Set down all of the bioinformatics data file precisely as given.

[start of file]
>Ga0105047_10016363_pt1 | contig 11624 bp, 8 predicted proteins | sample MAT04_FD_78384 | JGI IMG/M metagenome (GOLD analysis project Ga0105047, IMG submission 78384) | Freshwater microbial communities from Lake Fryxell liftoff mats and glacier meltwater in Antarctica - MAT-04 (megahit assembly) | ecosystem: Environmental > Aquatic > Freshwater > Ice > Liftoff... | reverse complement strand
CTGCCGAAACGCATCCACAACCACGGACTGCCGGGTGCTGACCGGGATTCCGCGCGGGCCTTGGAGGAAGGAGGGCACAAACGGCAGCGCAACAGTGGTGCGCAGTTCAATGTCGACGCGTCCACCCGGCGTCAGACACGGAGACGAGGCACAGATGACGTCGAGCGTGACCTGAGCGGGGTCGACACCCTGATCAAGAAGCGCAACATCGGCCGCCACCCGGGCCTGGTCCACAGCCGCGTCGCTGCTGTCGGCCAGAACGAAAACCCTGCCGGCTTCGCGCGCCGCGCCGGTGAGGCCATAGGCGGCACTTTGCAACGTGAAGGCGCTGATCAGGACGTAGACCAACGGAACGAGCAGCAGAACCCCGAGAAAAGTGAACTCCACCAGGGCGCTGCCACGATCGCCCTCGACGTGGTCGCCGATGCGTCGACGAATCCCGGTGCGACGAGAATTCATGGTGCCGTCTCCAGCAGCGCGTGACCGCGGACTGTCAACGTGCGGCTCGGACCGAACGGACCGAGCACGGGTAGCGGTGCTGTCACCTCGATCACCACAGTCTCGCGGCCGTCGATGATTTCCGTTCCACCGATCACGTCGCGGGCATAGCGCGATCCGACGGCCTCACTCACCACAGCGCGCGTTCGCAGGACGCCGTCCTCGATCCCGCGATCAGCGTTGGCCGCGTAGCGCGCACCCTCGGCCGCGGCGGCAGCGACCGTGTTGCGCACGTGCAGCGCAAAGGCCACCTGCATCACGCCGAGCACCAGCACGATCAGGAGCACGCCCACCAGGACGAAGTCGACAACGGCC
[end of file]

>Ga0105047_10016363_pt1 | contig 11624 bp, 8 predicted proteins | sample MAT04_FD_78384 | JGI IMG/M metagenome (GOLD analysis project Ga0105047, IMG submission 78384) | Freshwater microbial communities from Lake Fryxell liftoff mats and glacier meltwater in Antarctica - MAT-04 (megahit assembly) | ecosystem: Environmental > Aquatic > Freshwater > Ice > Liftoff... | reverse complement strand
CTGCCGAAACGCATCCACAACCACGGACTGCCGGGTGCTGACCGGGATTCCGCGCGGGCCTTGGAGGAAGGAGGGCACAAACGGCAGCGCAACAGTGGTGCGCAGTTCAATGTCGACGCGTCCACCCGGCGTCAGACACGGAGACGAGGCACAGATGACGTCGAGCGTGACCTGAGCGGGGTCGACACCCTGATCAAGAAGCGCAACATCGGCCGCCACCCGGGCCTGGTCCACAGCCGCGTCGCTGCTGTCGGCCAGAACGAAAACCCTGCCGGCTTCGCGCGCCGCGCCGGTGAGGCCATAGGCGGCACTTTGCAACGTGAAGGCGCTGATCAGGACGTAGACCAACGGAACGAGCAGCAGAACCCCGAGAAAAGTGAACTCCACCAGGGCGCTGCCACGATCGCCCTCGACGTGGTCGCCGATGCGTCGACGAATCCCGGTGCGACGAGAATTCATGGTGCCGTCTCCAGCAGCGCGTGACCGCGGACTGTCAACGTGCGGCTCGGACCGAACGGACCGAGCACGGGTAGCGGTGCTGTCACCTCGATCACCACAGTCTCGCGGCCGTCGATGATTTCCGTTCCACCGATCACGTCGCGGGCATAGCGCGATCCGACGGCCTCACTCACCACAGCGCGCGTTCGCAGGACGCCGTCCTCGATCCCGCGATCAGCGTTGGCCGCGTAGCGCGCACCCTCGGCCGCGGCGGCAGCGACCGTGTTGCGCACGTGCAGCGCAAAGGCCACCTGCATCACGCCGAGCACCAGCACGATCAGGAGCACGCCCACCAGGACGAAGTCGACAACGGCC